January 1, 2018 marks the effective date of the excise tax on high cost employer-sponsored health coverage, popularly known as the “Cadillac Tax”. Imposed under Internal Revenue Code (IRC) section 4980I as required by healthcare reform, there has generally been a lack of regulatory guidance regarding this tax, which has left many unanswered questions stemming from seemingly ambiguous and limited information.
Recently issued Notice 2015-16, the first notice solely addressing the tax, is the initial guidance issued by the Treasury Department and the IRS (the “agencies”) to clarify some of the issues related to the tax. This guidance has been explained as the first of many efforts by the agencies to provide the information needed to assist with compliance. The notice is a precursor to additional forthcoming guidance and it is expected that another agency notice providing additional clarifications and requests for comments will follow. These notices should be followed by proposed regulations and then final regulations should be released prior to the 2018 effective date. This update is intended to provide a high level overview of some of the items addressed in Notice 2015-16.
The Cadillac Tax imposes a 40% non-deductible tax on the excess amount of the aggregate cost of “applicable employer–sponsored coverage” in a calendar year. Applicable employer–sponsored coverage is generally defined as the coverage under any group health plan made available to employees by an employer which is excludable from the employee’s gross income or would be excludable from the employee’s gross income under IRC section 106. The definition of “employees” includes former employees, retirees, surviving spouses and “other primary insureds” (an undefined term). The tax applies to all employers subject to excise tax provisions of the IRC which includes all private employers, regardless of size, and also includes tax exempt and governmental entities. The excess amount of the total cost of coverage, from which the tax is calculated, is the amount of applicable coverage which exceeds the annual statutory limits, which have been set at $10,200 for individual coverage and $27,500 for other-than-individual coverage for the 2018 tax year.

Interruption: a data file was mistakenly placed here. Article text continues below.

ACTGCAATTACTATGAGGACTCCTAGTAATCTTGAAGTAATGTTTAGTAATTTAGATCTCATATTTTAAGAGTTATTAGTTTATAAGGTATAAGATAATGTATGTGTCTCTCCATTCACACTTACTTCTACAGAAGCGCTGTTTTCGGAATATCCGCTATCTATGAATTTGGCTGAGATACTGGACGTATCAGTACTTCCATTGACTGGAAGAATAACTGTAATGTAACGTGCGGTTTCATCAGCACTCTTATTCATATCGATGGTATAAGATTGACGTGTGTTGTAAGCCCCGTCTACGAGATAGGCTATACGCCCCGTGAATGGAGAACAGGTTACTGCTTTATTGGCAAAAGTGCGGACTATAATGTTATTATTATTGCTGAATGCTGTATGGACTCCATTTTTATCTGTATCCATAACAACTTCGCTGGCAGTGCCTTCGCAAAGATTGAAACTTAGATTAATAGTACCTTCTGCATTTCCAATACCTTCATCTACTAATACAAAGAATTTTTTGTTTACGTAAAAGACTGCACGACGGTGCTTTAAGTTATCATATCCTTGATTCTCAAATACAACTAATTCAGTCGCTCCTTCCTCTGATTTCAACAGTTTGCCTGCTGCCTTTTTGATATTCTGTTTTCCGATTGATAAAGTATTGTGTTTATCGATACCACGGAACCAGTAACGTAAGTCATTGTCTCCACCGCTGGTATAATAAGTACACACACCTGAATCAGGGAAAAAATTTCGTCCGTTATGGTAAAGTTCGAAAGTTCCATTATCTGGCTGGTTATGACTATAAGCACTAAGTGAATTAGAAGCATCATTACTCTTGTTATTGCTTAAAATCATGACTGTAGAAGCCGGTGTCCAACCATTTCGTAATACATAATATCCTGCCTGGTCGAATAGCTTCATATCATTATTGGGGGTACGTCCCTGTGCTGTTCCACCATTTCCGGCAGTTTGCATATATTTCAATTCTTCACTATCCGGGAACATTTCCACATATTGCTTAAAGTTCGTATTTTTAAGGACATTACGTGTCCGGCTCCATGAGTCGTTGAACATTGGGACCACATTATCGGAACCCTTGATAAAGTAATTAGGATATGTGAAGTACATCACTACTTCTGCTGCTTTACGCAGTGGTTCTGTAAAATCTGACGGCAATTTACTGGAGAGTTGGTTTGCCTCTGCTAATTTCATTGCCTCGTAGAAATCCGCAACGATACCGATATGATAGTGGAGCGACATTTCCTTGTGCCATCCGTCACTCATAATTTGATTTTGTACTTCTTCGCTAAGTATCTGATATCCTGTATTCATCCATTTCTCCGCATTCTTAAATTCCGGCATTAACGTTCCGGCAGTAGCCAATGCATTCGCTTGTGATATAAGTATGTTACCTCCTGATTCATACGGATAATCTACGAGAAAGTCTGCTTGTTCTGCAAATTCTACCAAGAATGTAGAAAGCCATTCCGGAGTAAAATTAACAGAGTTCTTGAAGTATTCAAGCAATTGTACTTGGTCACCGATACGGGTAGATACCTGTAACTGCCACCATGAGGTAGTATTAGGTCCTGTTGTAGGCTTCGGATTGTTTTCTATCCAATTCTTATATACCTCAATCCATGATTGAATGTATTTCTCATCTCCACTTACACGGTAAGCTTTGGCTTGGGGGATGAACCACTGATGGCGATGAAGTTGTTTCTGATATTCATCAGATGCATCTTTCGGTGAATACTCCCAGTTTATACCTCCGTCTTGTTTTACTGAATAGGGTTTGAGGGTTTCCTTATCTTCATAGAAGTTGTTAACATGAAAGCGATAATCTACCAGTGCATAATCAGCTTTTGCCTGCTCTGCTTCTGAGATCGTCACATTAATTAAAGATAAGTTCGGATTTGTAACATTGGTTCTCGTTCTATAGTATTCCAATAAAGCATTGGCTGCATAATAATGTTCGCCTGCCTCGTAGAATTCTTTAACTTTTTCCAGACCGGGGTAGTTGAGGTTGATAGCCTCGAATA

The tax is calculated on a monthly basis, but is assessed on a calendar year basis. The value of applicable coverage must be calculated based on approved methods identified in the guidance and the rules permit adjustments to the limits for retirees and high risk professions, as well as age and gender adjustments. Adjustments will also be made through 2018 and beyond for health cost inflation.
Each provider of coverage is responsible for paying its share of the tax. For all fully-insured coverages, the health insurer is the coverage provider. For self-insured coverages or other coverage, the employer/plan administrator is responsible for paying the tax. Keep in mind that while the coverage provider is responsible for paying the tax, employers sponsoring health plans are responsible for calculating the tax and determining the share of the tax attributable to each coverage provider. In general, penalties may be assessed on employers who miscalculate the tax or fail to correctly attribute the tax to the responsible party. The employer may be responsible for a penalty equal to 100% of the error plus interest. The IRS reserves the right to waive penalties for employers who can prove they were not aware of the mistake provided the mistake is corrected timely, within 30 days.